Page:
There are many significant references and nuances that will likely slip past the average reader simply because the reference point is Dostoevsky's time—the mid 1800s in Russia. When he writes of man's need to tear down what he's built, he refers to "that eternal union" which is actually the Civil War. He also writes of the "Wagenheims", which turna out to be a reference to dentists that advertised in the Petersburg newspapers. There are also references to writers and artists who were either highly regarded or greatly criticized at the time of Dostoevsky's writing. He makes sport of those or uses them to create points in several places. The writings of H.T. Buckle, "The History of Civilization in England" and the painting of "The Lord's Supper" by N.N. Ge are among those. There are others, and some translations of "Notes from the Underground" will include footnotes to help the reader catch those references.

In some cases, the writer rants for extended periods and some readers may find it difficult to keep track of the topic at hand among the ranting. Usually, the writer comes back to the original verse and even sometimes explains what happened. For example, he tells of Liza's reaction to his cruel words in his apartment by explaining that she saw what any woman in love would see—that he was unhappy in his own life, prompting his cruelty to her.

It's important that some things are left to the reader to discern. For example, the writer enters the brothel and meets the girl named Liza. There is no description of the sexual encounter other than his thoughts afterward—that they didn't talk at all, that he is repulsed by the entire affair, and that he didn't know her name until afterward.


The book is divided into two sections, titled simply Part I and Part II. The first is further divided into eleven chapters of varying lengths. The second is divided into ten chapters. Part I is a somewhat rambling account of the writer's thoughts on an array of topics that tend to overlap and recur. He talks of man's free will—or lack thereof—and the reason that people tend to tear things down. In this writer's opinion, it's because man is afraid of accomplishing a final task, thus leaving himself with nothing else to do. Therefore, he starts wars that will tear down what's been built so that there's a need for rebuilding.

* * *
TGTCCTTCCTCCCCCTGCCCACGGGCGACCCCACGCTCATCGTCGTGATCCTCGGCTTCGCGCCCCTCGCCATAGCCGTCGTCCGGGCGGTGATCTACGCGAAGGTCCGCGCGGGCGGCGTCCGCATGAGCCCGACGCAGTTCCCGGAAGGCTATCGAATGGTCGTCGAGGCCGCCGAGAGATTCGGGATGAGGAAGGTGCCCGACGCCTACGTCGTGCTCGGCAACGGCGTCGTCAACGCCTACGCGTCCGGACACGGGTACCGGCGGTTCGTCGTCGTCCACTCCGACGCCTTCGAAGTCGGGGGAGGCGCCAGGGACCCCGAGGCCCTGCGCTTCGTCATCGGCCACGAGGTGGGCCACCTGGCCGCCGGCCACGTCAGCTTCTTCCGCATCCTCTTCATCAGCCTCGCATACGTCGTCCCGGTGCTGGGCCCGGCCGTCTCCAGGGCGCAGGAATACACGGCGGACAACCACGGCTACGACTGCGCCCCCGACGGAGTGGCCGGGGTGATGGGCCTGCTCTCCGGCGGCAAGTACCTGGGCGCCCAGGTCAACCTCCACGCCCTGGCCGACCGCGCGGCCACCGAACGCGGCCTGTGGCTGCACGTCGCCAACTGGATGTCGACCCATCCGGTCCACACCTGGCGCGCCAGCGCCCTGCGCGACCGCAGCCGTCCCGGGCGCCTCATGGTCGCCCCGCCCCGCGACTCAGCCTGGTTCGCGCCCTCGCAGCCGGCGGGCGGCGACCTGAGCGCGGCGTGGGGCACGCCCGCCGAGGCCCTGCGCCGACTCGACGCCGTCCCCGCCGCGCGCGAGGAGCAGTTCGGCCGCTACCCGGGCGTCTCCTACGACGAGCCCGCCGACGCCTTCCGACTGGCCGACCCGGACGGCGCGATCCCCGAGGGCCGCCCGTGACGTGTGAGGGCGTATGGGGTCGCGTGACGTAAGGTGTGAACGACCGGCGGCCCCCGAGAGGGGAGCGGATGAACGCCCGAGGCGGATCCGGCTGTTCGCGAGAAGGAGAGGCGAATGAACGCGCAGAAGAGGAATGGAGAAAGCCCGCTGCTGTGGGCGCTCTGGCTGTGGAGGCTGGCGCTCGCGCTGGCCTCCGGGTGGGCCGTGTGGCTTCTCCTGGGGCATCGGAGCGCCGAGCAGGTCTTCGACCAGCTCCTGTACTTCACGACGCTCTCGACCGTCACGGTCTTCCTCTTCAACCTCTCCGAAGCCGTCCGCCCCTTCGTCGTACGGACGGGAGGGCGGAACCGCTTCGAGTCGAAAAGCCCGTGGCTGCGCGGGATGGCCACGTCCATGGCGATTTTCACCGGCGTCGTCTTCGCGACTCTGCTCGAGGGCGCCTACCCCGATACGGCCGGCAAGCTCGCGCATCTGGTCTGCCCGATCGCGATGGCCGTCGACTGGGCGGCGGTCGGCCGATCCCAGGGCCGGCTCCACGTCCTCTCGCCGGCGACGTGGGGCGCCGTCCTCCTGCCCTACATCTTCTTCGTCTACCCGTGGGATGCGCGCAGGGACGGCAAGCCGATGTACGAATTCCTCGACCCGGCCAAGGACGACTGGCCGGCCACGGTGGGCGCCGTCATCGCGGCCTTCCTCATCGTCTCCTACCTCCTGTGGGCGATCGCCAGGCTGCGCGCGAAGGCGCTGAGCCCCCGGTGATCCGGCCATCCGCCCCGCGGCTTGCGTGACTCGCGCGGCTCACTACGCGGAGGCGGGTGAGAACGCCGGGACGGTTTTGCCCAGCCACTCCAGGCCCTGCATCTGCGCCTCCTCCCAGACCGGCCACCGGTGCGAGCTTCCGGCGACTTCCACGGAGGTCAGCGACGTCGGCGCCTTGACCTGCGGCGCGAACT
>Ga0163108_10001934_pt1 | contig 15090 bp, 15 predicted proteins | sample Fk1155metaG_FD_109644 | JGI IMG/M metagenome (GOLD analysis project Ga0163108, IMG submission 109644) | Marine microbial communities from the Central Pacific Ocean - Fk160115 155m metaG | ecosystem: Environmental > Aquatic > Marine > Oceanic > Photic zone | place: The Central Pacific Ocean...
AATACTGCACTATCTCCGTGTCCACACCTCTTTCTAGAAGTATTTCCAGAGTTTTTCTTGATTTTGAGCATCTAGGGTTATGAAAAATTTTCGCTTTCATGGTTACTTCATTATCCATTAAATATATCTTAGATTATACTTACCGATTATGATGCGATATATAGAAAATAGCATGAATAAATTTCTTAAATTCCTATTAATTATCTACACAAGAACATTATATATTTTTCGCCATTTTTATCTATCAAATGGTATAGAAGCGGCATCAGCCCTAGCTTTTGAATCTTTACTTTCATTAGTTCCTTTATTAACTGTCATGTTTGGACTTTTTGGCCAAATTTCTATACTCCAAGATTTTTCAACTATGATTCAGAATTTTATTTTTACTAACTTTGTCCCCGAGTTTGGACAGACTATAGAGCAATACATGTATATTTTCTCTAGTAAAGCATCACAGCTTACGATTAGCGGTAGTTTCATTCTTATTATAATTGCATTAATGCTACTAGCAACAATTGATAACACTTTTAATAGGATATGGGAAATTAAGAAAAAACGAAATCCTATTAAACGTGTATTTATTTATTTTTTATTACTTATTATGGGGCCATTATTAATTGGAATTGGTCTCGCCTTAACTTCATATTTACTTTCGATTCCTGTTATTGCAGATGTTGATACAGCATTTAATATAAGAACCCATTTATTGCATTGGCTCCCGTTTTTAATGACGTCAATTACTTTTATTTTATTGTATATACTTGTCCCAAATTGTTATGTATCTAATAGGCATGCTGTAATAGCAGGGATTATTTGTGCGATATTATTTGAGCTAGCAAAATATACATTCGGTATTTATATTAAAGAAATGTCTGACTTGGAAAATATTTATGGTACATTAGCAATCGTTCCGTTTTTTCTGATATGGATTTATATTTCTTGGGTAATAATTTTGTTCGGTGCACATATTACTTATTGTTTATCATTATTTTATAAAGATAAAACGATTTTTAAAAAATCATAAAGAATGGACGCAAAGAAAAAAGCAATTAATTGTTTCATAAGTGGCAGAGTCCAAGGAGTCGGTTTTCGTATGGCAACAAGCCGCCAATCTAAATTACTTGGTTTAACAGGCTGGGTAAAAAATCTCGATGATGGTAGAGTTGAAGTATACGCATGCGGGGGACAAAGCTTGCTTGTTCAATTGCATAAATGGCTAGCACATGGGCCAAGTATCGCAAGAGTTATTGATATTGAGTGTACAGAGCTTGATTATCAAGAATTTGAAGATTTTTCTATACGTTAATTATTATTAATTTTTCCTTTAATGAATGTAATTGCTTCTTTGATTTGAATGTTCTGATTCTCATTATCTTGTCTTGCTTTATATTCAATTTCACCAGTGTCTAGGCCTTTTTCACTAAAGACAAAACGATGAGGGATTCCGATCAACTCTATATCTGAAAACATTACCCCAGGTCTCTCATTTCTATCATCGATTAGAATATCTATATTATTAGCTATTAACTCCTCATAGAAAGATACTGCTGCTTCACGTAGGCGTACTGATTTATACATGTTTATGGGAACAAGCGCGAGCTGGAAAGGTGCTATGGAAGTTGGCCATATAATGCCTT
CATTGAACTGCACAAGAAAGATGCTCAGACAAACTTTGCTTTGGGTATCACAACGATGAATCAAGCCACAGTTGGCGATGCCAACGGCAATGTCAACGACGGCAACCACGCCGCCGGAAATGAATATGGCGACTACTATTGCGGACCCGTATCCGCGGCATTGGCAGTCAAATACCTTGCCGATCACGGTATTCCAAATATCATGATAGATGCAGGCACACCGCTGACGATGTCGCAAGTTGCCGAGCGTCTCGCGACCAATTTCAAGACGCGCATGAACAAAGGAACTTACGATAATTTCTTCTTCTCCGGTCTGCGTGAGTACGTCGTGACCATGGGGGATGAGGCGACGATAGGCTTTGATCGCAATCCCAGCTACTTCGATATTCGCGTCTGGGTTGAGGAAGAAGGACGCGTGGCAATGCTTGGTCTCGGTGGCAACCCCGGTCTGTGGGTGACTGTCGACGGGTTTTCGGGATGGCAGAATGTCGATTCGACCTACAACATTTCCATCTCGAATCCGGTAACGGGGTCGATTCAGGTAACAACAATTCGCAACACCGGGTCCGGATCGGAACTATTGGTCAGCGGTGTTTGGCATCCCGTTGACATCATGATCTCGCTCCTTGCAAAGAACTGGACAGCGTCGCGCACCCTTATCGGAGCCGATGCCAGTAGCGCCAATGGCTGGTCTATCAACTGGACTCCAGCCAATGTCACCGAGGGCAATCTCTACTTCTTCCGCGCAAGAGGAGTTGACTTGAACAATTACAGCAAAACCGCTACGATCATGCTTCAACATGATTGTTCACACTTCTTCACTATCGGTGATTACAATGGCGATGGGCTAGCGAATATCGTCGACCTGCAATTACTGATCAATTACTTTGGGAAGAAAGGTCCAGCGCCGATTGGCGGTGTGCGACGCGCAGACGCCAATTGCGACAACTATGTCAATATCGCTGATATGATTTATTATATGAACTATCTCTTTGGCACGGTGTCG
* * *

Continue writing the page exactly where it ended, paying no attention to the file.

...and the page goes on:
The author also talks at length about himself. He says that he's bitter and spiteful and goes on to tell of all the things he does for spite. For example, he says that he's sick but he won't see a doctor-out of spite. He also talks of his intelligence, saying that he's so much more cultivated and learned than others that he's quite embarrassed by the entire issue.

In the second part, the writer relates a story of a farewell dinner for a former classmate. He doesn't like this person overly much but invites himself along to the dinner despite the fact that he knows he's also not particularly welcome. After the dinner, he follows the others to a brothel where he meets a woman who falls in love with him because he seems to take an interest in her, telling her that she should take herself out of her current situation.

The writer insists that he's never intending for anyone else to read the words he writes, but he does write to an audience. He says that's simply a literary device that works well for him. For example, he makes statements and then poses a question that a reader would likely ask.

This section contains 1,070 words
(approx. 3 pages at 400 words per page)